The cardiac sarcomere is the basic contractile unit of the heart and is comprised of a large assembly of proteins including contractile proteins actin, myosin, troponins, tropomyosin etc. that are responsible for force generation. Titin (TTN) is a giant protein that essentially acts as the backbone of the sarcomere by serving as a molecular scaffold for many other sarcomeric proteins to organize around. TTN mechanically contributes to the majority of passive cardiomyocyte tension due to the elongation of its spring domain as the sarcomere is stretched above resting length during diastole (ventricular filling). TTN also accounts for most of the restoring force that is derived from its spring domain recoiling when the sarcomere is contracted below resting length during systole. TTN has been shown to be a signalosome contributing to muscle gene expression and turnover with direct interaction of its kinase domain with the Nbr1-p62-MURF2-SRF complex. Deregulation in TTN has been central to many cardiac and musculoskeletal diseases. Taken together TTN plays a critical mechanical as well as signaling role in sarcomere function and maintenance. Even though TTN has been extensively studied, the majority of these studies have focused on its structural and mechanical roles as well as genomic mutations; the transcriptional and post-transcriptional regulation of TTN is virtually unknown. My thesis will address the post-transcriptional processing of TTN and its possible deregulation in context of cardiac disease.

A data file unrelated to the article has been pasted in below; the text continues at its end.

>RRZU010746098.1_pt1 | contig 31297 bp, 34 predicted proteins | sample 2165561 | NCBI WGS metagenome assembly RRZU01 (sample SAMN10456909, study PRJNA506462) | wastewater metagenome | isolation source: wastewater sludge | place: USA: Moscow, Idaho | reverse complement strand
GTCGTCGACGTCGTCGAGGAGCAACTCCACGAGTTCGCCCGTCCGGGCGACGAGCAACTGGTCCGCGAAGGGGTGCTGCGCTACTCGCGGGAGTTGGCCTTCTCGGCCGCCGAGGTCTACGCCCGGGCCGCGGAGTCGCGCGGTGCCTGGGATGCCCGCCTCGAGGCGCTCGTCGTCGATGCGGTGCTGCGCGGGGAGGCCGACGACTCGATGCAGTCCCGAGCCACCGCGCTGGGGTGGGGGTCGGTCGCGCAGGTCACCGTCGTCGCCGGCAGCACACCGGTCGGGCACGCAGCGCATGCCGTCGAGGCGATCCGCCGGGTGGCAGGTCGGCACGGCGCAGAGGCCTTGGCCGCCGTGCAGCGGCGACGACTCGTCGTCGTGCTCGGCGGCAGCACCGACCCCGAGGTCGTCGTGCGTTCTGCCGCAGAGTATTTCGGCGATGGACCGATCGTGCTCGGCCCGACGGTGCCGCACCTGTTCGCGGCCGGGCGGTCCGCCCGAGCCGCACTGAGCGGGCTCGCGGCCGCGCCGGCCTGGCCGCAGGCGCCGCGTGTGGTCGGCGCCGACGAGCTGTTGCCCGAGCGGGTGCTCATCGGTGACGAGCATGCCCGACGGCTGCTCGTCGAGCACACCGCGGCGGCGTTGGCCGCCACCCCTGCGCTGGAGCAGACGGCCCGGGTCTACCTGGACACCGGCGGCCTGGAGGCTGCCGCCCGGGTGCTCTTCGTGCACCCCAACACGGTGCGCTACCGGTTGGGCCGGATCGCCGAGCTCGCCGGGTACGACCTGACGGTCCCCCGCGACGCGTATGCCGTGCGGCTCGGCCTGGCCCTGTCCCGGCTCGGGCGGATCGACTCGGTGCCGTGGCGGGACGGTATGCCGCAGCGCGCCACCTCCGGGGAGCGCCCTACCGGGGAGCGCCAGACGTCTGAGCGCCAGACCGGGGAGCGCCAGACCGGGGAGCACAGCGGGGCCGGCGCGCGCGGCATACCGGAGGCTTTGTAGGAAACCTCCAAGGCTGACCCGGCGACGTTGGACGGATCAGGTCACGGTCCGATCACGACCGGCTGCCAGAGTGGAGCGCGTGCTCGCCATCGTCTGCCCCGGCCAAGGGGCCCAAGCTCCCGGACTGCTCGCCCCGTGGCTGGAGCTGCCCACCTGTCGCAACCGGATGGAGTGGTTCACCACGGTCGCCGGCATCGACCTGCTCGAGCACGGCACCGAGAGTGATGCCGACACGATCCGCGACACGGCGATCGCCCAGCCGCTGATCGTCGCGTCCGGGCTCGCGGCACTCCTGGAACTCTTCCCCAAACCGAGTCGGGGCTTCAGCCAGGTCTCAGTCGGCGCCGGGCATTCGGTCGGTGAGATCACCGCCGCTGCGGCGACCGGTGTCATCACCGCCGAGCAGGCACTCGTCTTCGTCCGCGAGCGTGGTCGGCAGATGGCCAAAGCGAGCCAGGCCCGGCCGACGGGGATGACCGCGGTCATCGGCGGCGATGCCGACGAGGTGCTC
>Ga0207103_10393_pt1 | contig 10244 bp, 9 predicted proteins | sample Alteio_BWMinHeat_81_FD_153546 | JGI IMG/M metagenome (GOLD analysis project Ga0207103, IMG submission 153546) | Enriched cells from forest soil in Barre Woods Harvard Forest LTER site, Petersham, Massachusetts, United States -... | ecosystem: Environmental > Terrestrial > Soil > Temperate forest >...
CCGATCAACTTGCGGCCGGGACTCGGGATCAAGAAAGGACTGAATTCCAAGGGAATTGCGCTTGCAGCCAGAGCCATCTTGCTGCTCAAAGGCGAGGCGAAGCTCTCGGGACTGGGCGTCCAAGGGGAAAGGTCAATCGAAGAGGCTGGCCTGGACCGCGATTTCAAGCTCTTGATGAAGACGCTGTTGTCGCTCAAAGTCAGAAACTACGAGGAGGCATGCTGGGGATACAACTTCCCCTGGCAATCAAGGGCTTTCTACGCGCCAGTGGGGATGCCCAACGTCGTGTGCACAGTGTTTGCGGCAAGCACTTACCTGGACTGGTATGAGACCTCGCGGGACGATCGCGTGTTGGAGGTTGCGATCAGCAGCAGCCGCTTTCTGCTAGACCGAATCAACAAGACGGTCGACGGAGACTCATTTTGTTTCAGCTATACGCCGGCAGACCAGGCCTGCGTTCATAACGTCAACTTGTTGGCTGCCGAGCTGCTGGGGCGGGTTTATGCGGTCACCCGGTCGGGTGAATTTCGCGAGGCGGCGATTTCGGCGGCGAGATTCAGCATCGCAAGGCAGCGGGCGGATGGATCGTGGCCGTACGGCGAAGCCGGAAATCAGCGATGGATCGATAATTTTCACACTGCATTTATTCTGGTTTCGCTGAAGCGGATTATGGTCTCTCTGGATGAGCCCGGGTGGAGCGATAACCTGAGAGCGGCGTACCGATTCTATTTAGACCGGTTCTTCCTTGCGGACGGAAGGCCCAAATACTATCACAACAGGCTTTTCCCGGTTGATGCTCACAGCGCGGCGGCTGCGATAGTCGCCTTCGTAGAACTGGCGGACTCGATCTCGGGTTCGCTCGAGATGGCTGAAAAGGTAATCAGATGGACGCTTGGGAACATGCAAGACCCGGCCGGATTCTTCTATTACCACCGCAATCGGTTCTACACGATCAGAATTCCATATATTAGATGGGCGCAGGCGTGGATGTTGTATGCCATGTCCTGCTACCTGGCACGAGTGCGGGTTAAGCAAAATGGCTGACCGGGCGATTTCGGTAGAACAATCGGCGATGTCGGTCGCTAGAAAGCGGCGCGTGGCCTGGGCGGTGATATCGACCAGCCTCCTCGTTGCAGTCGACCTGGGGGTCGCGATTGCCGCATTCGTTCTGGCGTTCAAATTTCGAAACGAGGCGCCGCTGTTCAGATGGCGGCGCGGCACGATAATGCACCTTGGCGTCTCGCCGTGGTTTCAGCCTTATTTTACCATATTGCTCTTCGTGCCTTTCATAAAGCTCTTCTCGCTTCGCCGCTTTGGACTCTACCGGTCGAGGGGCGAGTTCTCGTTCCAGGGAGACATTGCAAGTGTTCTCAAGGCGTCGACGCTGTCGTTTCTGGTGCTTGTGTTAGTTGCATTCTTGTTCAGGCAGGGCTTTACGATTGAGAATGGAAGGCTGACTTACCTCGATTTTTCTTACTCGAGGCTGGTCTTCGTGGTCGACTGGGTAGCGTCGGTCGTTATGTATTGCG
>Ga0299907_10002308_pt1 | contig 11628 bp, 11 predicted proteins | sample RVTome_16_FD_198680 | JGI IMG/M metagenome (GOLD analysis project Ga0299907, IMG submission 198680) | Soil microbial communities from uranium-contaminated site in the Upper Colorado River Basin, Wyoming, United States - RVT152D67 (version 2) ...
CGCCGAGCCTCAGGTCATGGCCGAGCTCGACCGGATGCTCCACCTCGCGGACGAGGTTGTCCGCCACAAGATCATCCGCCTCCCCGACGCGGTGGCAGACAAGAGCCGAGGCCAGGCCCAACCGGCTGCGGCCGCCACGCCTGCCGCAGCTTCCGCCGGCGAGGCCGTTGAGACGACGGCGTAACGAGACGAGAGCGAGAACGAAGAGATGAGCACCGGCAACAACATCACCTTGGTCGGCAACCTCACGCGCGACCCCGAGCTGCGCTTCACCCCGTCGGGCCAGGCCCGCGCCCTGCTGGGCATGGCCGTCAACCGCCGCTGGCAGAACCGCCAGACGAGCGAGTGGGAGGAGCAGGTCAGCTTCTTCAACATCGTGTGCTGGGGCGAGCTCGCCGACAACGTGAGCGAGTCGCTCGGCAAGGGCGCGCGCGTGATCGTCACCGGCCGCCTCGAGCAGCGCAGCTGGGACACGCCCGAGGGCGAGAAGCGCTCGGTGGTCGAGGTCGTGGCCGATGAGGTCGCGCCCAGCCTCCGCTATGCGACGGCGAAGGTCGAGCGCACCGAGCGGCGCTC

Deregulation in TTN has been central to many cardiac diseases. Recently, 27% of dilated cardiomyopathies are due to a truncated TTN protein. TTN abnormalities have been shown to cause congenital early-onset myopathy, tibial muscular dystrophy, heredity myopathy with respiratory failure. My clinical mentor, Dr. Jason Becker, is a cardiologist specializing in inherited cardiomyopathies and has been instrumental in helping me design translational components to my projects. With him, I have had the opportunity to meet patients with inherited cardiovascular diseases. The clinical perspective has undoubtedly influenced the way I ask and test new questions.